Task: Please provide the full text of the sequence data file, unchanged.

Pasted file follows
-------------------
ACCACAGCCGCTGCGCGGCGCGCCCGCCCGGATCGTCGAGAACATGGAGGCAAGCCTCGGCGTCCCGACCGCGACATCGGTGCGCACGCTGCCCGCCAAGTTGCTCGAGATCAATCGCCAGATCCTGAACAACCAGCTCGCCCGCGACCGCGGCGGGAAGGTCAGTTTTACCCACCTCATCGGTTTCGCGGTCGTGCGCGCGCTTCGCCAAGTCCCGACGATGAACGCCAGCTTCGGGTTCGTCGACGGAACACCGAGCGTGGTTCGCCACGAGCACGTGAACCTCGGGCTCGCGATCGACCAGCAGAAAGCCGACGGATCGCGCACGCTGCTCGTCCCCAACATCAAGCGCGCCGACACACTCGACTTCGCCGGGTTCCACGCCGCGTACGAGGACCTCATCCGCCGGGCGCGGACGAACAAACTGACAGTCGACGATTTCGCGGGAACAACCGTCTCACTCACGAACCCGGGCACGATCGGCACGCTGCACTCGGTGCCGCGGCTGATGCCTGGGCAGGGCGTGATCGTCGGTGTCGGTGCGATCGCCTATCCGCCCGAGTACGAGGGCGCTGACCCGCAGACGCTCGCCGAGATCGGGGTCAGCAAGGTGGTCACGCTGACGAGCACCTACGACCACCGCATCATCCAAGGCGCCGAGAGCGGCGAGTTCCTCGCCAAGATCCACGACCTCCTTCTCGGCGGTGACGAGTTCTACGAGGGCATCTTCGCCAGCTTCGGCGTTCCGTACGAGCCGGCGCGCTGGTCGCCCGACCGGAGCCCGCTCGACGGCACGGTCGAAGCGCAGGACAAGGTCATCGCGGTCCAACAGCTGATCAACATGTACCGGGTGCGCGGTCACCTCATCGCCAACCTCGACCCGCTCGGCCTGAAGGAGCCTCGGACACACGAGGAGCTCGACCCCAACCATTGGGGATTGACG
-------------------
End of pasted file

ACCACAGCCGCTGCGCGGCGCGCCCGCCCGGATCGTCGAGAACATGGAGGCAAGCCTCGGCGTCCCGACCGCGACATCGGTGCGCACGCTGCCCGCCAAGTTGCTCGAGATCAATCGCCAGATCCTGAACAACCAGCTCGCCCGCGACCGCGGCGGGAAGGTCAGTTTTACCCACCTCATCGGTTTCGCGGTCGTGCGCGCGCTTCGCCAAGTCCCGACGATGAACGCCAGCTTCGGGTTCGTCGACGGAACACCGAGCGTGGTTCGCCACGAGCACGTGAACCTCGGGCTCGCGATCGACCAGCAGAAAGCCGACGGATCGCGCACGCTGCTCGTCCCCAACATCAAGCGCGCCGACACACTCGACTTCGCCGGGTTCCACGCCGCGTACGAGGACCTCATCCGCCGGGCGCGGACGAACAAACTGACAGTCGACGATTTCGCGGGAACAACCGTCTCACTCACGAACCCGGGCACGATCGGCACGCTGCACTCGGTGCCGCGGCTGATGCCTGGGCAGGGCGTGATCGTCGGTGTCGGTGCGATCGCCTATCCGCCCGAGTACGAGGGCGCTGACCCGCAGACGCTCGCCGAGATCGGGGTCAGCAAGGTGGTCACGCTGACGAGCACCTACGACCACCGCATCATCCAAGGCGCCGAGAGCGGCGAGTTCCTCGCCAAGATCCACGACCTCCTTCTCGGCGGTGACGAGTTCTACGAGGGCATCTTCGCCAGCTTCGGCGTTCCGTACGAGCCGGCGCGCTGGTCGCCCGACCGGAGCCCGCTCGACGGCACGGTCGAAGCGCAGGACAAGGTCATCGCGGTCCAACAGCTGATCAACATGTACCGGGTGCGCGGTCACCTCATCGCCAACCTCGACCCGCTCGGCCTGAAGGAGCCTCGGACACACGAGGAGCTCGACCCCAACCATTGGGGATTGACG